In Takaoka, Japan, the Japanese architectural office UNEMORI ARCHITECTS has completed an inventive and cleverly structured one-story house, called House in Takaoka, designed to resist severe climate conditions. Located in the Toyama Prefecture, where harsh winters bring deep snowfall, short daylight hours and high humidity, the house is built on stilts to prevent flooding, allow for air circulation, and prepare for snow accumulation. Divided into three building bodies, the one-story house features large, skillfully positioned windows that allow for maximum daylight whilst facing away from the neighbouring houses. With House in Takaoka, UNEMORI ARCHITECTS showcases an architectural solution for flood-threatened areas with difficult climate conditions whilst realizing an appealing, bright and comfortable home for a family of four.
DESIGNED FOR HARSH CLIMATES
Located in the Hokuriku region in the north of Japan’s main island that is known for its harsh weather conditions, House in Takaoka was built on a deep lot in an old district of Takaoka, with a neighboring house and a warehouse abutting the property on the north and south side. Contacted by a couple with young daughters, UNEMORI ARCHITECTS was requested to build a bright and comfortable house with a closed courtyard.
The architects reacted to the challenges posed by flooding from the nearby river as well as harsh winter conditions like deep snowfall, short daylight hours and high humidity by elevating the entire building 700 MM off the ground. The one-story, 112sqm three-part building was put on stilts to prevent flooding, prepare for snow accumulation as well as allow for air circulation to the courtyard and surrounding areas.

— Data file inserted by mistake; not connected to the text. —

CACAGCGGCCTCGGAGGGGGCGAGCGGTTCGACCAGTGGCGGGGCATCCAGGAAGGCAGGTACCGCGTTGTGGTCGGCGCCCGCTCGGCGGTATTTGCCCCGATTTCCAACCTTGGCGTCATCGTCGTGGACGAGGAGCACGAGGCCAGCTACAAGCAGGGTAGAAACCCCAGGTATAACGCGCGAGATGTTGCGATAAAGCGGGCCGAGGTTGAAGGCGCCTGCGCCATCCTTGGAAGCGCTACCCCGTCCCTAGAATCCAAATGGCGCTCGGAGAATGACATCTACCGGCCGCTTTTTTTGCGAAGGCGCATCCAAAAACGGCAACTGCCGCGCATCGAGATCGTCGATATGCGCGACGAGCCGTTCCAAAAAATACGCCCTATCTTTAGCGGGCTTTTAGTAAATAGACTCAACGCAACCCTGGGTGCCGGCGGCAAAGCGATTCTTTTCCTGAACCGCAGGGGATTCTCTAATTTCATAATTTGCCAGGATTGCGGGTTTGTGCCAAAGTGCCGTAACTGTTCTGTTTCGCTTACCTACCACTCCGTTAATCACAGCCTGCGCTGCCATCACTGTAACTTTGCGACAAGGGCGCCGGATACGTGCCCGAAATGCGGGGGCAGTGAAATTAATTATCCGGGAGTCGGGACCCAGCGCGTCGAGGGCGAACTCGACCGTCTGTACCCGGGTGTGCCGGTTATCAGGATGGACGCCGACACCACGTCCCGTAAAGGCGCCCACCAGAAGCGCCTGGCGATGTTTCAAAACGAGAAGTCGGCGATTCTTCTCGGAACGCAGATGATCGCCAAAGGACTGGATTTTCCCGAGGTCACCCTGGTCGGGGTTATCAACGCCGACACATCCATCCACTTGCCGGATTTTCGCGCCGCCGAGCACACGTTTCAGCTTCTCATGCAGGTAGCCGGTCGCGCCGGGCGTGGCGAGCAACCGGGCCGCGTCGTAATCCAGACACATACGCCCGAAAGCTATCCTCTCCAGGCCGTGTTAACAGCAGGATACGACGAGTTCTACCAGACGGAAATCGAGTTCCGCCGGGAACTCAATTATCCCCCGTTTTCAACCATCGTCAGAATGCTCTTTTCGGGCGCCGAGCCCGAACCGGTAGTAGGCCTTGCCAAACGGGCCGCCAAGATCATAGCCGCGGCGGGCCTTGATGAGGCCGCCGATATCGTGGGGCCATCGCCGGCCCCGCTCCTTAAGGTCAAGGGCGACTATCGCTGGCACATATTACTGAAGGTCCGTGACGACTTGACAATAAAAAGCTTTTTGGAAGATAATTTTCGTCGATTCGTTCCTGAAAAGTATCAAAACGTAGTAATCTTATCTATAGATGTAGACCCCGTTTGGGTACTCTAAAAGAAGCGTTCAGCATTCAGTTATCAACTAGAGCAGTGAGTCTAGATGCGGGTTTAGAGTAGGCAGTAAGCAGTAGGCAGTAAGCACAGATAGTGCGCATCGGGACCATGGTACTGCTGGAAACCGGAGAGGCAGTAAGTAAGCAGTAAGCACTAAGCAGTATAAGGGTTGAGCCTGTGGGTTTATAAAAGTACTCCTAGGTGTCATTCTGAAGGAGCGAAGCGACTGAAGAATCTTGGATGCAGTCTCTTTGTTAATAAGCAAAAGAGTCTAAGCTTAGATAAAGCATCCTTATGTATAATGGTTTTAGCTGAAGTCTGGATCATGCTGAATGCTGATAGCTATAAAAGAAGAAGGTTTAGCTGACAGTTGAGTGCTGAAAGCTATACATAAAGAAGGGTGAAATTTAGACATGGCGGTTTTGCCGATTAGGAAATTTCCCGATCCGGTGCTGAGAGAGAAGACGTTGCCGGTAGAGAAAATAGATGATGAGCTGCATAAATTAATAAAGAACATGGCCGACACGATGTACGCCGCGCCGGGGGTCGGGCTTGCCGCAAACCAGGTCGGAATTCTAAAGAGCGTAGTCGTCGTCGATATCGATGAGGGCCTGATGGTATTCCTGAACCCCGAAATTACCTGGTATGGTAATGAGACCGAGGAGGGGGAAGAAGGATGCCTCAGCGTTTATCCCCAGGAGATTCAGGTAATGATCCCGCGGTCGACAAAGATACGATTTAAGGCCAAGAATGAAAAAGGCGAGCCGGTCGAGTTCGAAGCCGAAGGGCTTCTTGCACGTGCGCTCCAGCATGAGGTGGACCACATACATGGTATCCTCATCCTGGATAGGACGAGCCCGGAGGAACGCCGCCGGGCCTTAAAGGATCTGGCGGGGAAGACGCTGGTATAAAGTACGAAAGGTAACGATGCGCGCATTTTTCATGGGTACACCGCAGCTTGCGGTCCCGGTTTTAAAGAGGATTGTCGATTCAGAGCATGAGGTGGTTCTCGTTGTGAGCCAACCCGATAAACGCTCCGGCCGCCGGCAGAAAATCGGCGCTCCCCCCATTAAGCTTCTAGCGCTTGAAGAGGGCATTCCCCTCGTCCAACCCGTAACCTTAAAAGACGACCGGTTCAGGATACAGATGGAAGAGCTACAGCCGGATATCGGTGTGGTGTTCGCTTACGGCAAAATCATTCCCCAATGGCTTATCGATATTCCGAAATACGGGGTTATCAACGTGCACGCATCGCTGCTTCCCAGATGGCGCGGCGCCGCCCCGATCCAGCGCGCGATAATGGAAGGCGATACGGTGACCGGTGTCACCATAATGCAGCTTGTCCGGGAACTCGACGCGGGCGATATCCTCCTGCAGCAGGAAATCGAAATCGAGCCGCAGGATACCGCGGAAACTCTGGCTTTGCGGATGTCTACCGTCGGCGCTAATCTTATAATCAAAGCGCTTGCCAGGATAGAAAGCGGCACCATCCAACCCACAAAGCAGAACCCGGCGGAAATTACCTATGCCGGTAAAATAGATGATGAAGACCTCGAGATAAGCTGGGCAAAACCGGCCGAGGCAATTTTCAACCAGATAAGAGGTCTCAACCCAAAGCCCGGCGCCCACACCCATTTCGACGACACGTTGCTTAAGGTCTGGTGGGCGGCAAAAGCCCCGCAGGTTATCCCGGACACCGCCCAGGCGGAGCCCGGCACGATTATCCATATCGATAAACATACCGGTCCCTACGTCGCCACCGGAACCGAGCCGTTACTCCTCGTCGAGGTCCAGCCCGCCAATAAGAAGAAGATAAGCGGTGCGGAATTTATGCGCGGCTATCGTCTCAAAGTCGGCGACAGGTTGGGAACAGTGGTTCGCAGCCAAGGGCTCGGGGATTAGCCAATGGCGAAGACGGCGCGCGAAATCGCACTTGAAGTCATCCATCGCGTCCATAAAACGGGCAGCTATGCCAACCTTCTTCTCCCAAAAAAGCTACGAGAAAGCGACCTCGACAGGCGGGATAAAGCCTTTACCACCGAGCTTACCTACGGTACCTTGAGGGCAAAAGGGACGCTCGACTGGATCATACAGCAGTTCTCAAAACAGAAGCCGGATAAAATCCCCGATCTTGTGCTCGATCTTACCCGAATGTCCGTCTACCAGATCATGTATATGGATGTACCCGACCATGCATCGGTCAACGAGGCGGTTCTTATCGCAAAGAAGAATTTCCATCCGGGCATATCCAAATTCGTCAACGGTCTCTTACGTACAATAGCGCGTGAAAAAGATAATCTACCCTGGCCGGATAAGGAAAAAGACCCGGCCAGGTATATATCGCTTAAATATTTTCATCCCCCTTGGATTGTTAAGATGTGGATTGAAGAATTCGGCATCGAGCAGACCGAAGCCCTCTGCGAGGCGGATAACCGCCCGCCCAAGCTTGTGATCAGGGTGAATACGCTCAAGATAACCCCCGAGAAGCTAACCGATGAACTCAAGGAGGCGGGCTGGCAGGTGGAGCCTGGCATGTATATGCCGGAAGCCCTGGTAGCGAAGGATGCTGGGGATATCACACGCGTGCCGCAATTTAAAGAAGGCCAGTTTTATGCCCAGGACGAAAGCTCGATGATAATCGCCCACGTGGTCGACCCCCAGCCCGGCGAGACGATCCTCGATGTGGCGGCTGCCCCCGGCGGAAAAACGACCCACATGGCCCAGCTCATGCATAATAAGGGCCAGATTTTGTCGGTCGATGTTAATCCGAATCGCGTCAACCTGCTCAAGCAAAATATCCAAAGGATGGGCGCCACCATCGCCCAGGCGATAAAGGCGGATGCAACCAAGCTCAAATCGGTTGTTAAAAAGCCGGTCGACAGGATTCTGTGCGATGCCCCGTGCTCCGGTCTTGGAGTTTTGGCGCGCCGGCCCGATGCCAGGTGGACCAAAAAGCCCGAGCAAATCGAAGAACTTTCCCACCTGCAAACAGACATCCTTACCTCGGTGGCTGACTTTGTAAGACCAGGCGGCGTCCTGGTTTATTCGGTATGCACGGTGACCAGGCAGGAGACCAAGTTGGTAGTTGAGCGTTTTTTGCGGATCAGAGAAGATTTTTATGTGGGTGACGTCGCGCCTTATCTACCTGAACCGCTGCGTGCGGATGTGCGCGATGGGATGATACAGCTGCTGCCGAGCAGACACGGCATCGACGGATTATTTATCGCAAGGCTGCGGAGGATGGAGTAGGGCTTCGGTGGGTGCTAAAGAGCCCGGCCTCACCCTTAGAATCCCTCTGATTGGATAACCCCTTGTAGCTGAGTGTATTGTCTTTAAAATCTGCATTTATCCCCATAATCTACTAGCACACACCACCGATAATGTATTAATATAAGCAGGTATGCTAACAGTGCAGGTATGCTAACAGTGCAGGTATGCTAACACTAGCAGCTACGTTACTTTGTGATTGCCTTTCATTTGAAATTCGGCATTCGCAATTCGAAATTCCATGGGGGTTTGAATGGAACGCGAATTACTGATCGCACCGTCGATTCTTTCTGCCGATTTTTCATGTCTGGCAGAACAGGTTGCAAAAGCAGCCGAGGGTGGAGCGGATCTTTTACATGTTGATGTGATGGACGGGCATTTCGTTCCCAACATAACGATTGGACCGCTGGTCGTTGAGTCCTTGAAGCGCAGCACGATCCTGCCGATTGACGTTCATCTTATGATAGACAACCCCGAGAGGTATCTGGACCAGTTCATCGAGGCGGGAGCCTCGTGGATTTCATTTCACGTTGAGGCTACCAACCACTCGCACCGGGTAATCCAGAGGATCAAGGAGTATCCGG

UNEMORI ARCHITECTS shifted the position of each room, specifying different floor heights and raising or lowering the roof accordingly to spatially visualize the distances and relationships between the various rooms. For example, a corridor is built closer to the ground, resembling an „engawa“, the edging strip of non-tatami-matted flooring leading around traditional Japanese houses. A children‘s room was built floating in the air like an observation deck while the living room is overlooking an expanse of land and sky at the same time. All windows are positioned to bring in as much light and air as possible while facing away from the neighboring houses.
STRUCTURE & MATERIALS
UNEMORI ARCHITECTS realized House in Takaoka featuring an interplay of reinforced concrete and wood for the interior. For the structure of House in Takaoka, reinforced concrete columns were employed that are supporting the wooden roof beams. The floors are suspended from the roof beams, leaving the underside of the building open, thus creating a line-of-sight underneath. Round columns resemble utility poles, large beams that are crossing the rooms as well as occasional thin steel suspension columns. Structural members of different materials and scales intersect horizontally and vertically, and the house seems to float above the expanse of ground, while certainly standing firm.
Building the house elevated on stilts and without foundation leaves an open space for further modifications, offering a range of possibilities for the future.